Construction at GEO

To begin construction of a hotel at GEO we construct a new tether, to catch payloads from the LEO tether. The first tether will have ballast of about 60 tons, with some solar sail to rebuild momentum shared with a catch. The LEO tether will forward a payload consisting of 3 tons of useful cargo and a 1 ton solar sail into GTO. (The sail will unfold after toss, at an altitude of 1000 km, so avoid drag.)

The GTO orbit needs another 1.4 km/s at GEO radius to circularize the orbit. As a quick plausibility calculation; to give 4 tons a DV of 1.4 km/s will require 5.6 million Newtons. A 1 square kilometer solar sail has a force of about 8 Newtons, when the velocity vector is away from the sun. The GTO orbit will be chosen such that the apogee has this condition (overhead at sunset). An eccentric orbit spends most of it's period near apogee, we use 50% useful force for an approximation. So 1 1 km solar sail would need 1.4 million seconds, or about 16 days to provide that momentum. As the orbit is circularized, a smaller percentage is available, so we allow one month for circularization of the cargo orbit.

A payload in a not-yet circularized orbit (the next payload, for example) will have a shorter period, and will pass a circular-ized cargo with a low relative velocity. If the first cargo has a tether and a grapple, it can catch succeeding payloads and use all accumulated sails to provide momentum for later arrivals. This compound growth will compress the time to gather enough ballast to begin a rotating tether operation.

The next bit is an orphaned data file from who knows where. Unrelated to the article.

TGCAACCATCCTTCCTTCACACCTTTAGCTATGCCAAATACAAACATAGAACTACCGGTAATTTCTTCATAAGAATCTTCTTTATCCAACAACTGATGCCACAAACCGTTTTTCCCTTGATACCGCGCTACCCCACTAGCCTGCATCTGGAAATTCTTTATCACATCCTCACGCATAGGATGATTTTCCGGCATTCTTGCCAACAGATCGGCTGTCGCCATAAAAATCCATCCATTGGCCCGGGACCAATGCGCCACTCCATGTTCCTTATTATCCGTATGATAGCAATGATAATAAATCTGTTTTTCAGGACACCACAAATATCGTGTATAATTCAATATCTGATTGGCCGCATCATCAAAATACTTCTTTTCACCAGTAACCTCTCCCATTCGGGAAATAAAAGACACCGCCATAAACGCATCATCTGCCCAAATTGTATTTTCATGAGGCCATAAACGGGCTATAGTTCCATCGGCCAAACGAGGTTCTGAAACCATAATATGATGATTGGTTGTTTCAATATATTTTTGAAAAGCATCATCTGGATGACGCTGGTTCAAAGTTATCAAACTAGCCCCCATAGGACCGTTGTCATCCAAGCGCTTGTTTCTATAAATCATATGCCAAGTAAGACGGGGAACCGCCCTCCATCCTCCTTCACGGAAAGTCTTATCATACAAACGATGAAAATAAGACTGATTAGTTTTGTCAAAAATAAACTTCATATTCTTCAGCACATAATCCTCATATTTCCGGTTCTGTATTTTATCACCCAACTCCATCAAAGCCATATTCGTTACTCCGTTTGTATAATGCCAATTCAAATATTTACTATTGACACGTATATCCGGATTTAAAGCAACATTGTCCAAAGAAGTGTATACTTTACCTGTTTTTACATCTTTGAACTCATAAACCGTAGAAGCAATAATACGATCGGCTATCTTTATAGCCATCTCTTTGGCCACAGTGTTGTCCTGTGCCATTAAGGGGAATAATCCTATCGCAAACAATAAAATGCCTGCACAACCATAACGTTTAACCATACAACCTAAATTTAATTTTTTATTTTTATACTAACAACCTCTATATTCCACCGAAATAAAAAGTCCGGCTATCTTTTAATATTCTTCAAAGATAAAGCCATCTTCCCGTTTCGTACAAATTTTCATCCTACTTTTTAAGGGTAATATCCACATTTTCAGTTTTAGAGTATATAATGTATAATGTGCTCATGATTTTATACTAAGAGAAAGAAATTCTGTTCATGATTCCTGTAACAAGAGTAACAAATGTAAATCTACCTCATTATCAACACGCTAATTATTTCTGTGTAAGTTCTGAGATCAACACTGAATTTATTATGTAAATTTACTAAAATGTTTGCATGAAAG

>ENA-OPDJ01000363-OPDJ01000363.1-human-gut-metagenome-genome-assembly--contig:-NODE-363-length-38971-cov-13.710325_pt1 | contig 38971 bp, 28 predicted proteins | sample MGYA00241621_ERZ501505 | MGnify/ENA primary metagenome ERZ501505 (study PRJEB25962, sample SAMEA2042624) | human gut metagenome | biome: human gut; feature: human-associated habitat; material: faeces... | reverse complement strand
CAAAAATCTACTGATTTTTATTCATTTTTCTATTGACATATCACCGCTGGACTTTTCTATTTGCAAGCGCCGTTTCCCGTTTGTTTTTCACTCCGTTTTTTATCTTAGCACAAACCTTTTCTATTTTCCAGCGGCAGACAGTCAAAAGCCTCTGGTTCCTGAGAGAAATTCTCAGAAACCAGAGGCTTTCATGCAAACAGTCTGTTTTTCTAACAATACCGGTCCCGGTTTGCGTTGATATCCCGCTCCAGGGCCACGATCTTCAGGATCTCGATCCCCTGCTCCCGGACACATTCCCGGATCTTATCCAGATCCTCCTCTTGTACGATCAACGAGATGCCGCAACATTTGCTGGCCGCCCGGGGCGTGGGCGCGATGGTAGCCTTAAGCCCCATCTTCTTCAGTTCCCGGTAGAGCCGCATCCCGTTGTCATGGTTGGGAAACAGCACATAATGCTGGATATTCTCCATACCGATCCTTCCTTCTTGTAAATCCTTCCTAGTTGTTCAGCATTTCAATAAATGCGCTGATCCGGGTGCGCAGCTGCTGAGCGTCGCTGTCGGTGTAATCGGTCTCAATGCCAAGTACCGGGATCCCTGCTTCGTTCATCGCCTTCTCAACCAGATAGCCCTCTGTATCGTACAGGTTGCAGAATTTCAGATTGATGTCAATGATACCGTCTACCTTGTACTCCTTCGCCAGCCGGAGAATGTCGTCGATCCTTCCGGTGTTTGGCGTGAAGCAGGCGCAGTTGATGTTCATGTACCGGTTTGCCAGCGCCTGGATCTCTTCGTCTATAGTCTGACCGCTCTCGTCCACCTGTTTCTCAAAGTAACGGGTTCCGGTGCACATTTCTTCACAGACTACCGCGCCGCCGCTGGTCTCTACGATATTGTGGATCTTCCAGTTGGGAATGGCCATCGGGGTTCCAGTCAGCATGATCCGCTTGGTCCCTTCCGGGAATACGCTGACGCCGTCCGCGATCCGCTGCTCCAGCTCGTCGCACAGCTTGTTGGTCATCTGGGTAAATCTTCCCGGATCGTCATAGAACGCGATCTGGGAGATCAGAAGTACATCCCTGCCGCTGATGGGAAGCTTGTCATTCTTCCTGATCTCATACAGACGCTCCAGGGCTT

After the initial 60 tons of ballast are gathered, payloads will be winched in, which will increase the rotation rate (due to conservation of angular momentum). As the tip of the tether gets to 1.4 km/s, payloads can be accepted directly from GTO, so cargo will not need to provide its own solar sail.

The GEO tether will have two central masses, the hotels, about 20 km apart. A 100 km tether (80 km beyond the end of each hotel) will reach out to catch tourists, and winch them in to the hotel. These two winches will be used to continue the construction of the hotel.

As segments of the GEO hotel are available, they will be installed. Having mass at a radius, about 20 km, will store angular momentum, so this tether will not speed up very much with additional payloads. I.e. the increment of angular momentum will be a smaller fraction of the existing angular momentum of the hotels.

We need to manage angular momentum to keep the hotels from spinning faster with each payload. We expect to get one payload a day during construction. If the winch pulls in payload while the GEO tether is horizontal, the addition of angular momentum will be reduced. Another winch to let out some mass when the tether is vertical and pull it in when the tether is horizontal can reduce angular momentum. Since the payload can take two days to get into position, these two processes can add to each other.

The GEO Hotel has a design mass of 2000 tons. At 4 tons per day, it would take 500 days to put that much mass into GEO. If the LEO tether adds some solar cells, it could provide momentum to toss 8 tons a day, reducing the construction time to 250 days. This would require raising the LEO tether to about 8.5 megawatts of PV.

When the hotel has enough rooms for some guests, and staff to support them, we can start accepting paying tourists. For example, when we have built 1/7 of the hotel, we could keep the LEO tether busy if we only allowed guests to stay overnight. This could bring in cash flow to help pay for the rest of the hotel.